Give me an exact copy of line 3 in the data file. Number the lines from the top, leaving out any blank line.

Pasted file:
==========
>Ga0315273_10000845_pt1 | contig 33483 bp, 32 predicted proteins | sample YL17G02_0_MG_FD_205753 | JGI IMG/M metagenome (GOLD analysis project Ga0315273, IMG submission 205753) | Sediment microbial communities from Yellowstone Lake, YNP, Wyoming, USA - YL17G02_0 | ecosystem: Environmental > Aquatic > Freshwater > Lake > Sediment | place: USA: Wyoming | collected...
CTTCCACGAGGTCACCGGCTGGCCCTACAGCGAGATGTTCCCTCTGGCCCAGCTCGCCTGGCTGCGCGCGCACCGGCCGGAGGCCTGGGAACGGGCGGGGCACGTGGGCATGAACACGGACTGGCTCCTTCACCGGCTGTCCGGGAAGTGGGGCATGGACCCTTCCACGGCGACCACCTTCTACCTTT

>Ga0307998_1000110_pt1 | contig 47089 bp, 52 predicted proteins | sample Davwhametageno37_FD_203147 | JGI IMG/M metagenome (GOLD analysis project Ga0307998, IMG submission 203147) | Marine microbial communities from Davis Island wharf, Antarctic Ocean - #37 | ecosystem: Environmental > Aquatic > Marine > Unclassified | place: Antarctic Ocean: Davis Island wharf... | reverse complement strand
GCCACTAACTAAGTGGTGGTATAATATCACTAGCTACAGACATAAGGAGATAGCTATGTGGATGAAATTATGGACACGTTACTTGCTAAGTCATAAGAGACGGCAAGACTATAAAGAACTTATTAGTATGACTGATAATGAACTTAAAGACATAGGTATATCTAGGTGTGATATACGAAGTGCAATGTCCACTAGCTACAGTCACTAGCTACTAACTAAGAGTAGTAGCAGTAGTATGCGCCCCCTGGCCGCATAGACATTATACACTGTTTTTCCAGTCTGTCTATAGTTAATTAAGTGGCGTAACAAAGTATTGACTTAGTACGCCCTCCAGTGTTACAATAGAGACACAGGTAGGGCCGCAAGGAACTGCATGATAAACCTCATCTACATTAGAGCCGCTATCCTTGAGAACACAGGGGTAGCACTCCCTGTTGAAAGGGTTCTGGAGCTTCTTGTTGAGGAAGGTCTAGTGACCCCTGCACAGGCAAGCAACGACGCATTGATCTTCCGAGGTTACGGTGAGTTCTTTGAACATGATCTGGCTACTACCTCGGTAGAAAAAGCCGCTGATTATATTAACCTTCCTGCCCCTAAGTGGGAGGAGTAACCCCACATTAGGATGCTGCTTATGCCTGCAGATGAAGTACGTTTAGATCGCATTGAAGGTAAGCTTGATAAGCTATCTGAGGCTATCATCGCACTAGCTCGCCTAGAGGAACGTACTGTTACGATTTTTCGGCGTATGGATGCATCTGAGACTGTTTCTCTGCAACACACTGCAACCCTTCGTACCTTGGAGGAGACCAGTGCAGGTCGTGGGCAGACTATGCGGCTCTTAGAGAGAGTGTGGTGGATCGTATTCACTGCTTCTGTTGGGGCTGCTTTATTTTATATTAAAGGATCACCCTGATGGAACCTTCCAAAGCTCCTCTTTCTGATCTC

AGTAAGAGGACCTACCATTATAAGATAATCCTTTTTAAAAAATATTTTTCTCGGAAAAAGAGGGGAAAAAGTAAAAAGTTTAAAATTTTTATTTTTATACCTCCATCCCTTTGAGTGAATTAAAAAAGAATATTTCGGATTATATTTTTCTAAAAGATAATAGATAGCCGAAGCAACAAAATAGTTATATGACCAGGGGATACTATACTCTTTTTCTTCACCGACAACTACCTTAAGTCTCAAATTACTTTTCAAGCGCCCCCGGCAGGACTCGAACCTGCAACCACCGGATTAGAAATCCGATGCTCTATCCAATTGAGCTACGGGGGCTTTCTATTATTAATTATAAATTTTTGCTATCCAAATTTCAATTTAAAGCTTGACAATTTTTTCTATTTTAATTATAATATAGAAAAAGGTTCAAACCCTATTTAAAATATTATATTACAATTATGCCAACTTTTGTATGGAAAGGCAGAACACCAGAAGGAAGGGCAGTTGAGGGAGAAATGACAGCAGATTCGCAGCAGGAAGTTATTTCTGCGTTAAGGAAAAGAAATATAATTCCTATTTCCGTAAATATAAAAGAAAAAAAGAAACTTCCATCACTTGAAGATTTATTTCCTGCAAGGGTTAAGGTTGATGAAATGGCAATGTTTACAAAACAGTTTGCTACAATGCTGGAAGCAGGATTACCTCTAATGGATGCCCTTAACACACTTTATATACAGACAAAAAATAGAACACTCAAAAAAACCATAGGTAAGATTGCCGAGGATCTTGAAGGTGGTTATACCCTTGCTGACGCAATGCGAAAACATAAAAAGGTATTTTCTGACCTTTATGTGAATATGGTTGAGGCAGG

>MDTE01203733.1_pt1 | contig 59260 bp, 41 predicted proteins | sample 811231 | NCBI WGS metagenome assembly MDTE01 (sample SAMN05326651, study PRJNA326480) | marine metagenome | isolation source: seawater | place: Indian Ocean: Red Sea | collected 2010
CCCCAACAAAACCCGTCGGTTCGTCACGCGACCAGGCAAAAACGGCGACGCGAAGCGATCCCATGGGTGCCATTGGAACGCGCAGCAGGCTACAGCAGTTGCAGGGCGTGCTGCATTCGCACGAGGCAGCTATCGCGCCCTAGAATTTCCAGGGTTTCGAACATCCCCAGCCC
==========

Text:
>Ga0307998_1000110_pt1 | contig 47089 bp, 52 predicted proteins | sample Davwhametageno37_FD_203147 | JGI IMG/M metagenome (GOLD analysis project Ga0307998, IMG submission 203147) | Marine microbial communities from Davis Island wharf, Antarctic Ocean - #37 | ecosystem: Environmental > Aquatic > Marine > Unclassified | place: Antarctic Ocean: Davis Island wharf... | reverse complement strand